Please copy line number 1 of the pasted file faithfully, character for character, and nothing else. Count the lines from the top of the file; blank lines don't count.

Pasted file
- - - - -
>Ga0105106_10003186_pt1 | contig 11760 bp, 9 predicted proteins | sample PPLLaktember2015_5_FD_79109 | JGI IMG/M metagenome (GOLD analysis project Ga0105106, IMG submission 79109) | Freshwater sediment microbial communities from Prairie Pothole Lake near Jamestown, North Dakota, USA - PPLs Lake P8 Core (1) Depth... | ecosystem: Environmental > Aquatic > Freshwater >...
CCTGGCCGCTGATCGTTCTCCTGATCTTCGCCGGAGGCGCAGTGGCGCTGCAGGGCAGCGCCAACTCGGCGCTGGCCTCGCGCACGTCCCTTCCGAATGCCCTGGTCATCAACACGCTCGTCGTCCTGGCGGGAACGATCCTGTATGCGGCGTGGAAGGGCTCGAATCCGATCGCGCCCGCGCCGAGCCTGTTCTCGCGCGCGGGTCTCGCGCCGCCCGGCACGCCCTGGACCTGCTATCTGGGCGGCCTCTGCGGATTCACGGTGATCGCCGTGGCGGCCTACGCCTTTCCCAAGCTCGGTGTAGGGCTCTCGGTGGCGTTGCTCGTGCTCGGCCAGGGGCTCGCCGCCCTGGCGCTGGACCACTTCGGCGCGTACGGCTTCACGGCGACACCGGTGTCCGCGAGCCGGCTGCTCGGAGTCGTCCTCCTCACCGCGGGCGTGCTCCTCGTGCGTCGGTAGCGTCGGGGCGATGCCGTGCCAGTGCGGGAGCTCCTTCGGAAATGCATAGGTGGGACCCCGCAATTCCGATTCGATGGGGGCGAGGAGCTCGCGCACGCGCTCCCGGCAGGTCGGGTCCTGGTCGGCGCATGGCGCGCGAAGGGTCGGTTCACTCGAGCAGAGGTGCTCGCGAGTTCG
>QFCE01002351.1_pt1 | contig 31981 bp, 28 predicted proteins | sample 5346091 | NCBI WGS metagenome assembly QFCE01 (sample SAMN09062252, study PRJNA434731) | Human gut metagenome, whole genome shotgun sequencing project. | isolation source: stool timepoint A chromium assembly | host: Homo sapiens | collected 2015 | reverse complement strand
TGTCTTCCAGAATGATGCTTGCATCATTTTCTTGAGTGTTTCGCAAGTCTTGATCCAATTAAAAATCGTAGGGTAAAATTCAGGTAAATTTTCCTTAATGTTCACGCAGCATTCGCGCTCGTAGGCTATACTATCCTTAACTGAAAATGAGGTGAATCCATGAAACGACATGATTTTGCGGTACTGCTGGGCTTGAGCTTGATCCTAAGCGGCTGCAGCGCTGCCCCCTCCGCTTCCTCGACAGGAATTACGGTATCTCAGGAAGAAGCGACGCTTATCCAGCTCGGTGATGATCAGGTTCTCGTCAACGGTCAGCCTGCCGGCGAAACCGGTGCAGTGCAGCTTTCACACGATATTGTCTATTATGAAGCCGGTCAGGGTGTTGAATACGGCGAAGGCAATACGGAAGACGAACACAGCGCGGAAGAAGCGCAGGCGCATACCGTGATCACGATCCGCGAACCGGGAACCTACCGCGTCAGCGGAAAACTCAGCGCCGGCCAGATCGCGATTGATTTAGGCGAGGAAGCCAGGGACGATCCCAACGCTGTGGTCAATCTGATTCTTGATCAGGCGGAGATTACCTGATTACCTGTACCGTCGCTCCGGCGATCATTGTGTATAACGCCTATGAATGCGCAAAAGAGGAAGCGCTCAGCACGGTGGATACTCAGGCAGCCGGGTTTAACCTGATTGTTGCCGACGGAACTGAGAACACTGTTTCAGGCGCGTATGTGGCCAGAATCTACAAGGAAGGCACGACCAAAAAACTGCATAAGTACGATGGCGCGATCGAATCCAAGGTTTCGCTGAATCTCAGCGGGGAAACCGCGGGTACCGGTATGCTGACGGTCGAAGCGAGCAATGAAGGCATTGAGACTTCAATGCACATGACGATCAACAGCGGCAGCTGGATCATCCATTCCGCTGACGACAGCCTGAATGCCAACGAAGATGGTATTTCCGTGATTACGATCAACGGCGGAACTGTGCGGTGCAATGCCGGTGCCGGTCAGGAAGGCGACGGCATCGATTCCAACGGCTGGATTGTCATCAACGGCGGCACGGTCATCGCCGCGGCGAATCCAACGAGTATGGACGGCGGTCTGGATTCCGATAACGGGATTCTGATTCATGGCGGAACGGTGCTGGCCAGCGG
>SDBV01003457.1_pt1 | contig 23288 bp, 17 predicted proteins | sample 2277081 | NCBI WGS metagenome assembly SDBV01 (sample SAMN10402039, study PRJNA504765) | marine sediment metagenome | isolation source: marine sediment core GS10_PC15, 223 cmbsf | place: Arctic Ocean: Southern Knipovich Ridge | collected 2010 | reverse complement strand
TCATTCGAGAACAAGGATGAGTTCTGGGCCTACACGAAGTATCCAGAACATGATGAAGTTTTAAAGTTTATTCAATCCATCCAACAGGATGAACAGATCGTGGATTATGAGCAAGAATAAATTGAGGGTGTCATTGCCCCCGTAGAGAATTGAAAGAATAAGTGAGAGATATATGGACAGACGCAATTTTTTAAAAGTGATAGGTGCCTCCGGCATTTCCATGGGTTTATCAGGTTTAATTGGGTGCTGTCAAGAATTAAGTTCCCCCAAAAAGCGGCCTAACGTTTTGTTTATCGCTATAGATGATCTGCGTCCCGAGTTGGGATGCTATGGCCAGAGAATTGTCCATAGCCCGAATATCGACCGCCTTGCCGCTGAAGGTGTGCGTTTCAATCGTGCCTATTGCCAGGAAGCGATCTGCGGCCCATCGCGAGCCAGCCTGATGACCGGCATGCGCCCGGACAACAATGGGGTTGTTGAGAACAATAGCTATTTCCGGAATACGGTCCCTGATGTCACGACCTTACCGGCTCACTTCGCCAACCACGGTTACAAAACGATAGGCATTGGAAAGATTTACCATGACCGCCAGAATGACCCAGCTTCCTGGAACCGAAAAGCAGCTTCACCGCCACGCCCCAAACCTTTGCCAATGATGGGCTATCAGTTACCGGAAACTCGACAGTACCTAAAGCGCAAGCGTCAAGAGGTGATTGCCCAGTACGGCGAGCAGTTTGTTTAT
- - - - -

>Ga0105106_10003186_pt1 | contig 11760 bp, 9 predicted proteins | sample PPLLaktember2015_5_FD_79109 | JGI IMG/M metagenome (GOLD analysis project Ga0105106, IMG submission 79109) | Freshwater sediment microbial communities from Prairie Pothole Lake near Jamestown, North Dakota, USA - PPLs Lake P8 Core (1) Depth... | ecosystem: Environmental > Aquatic > Freshwater >...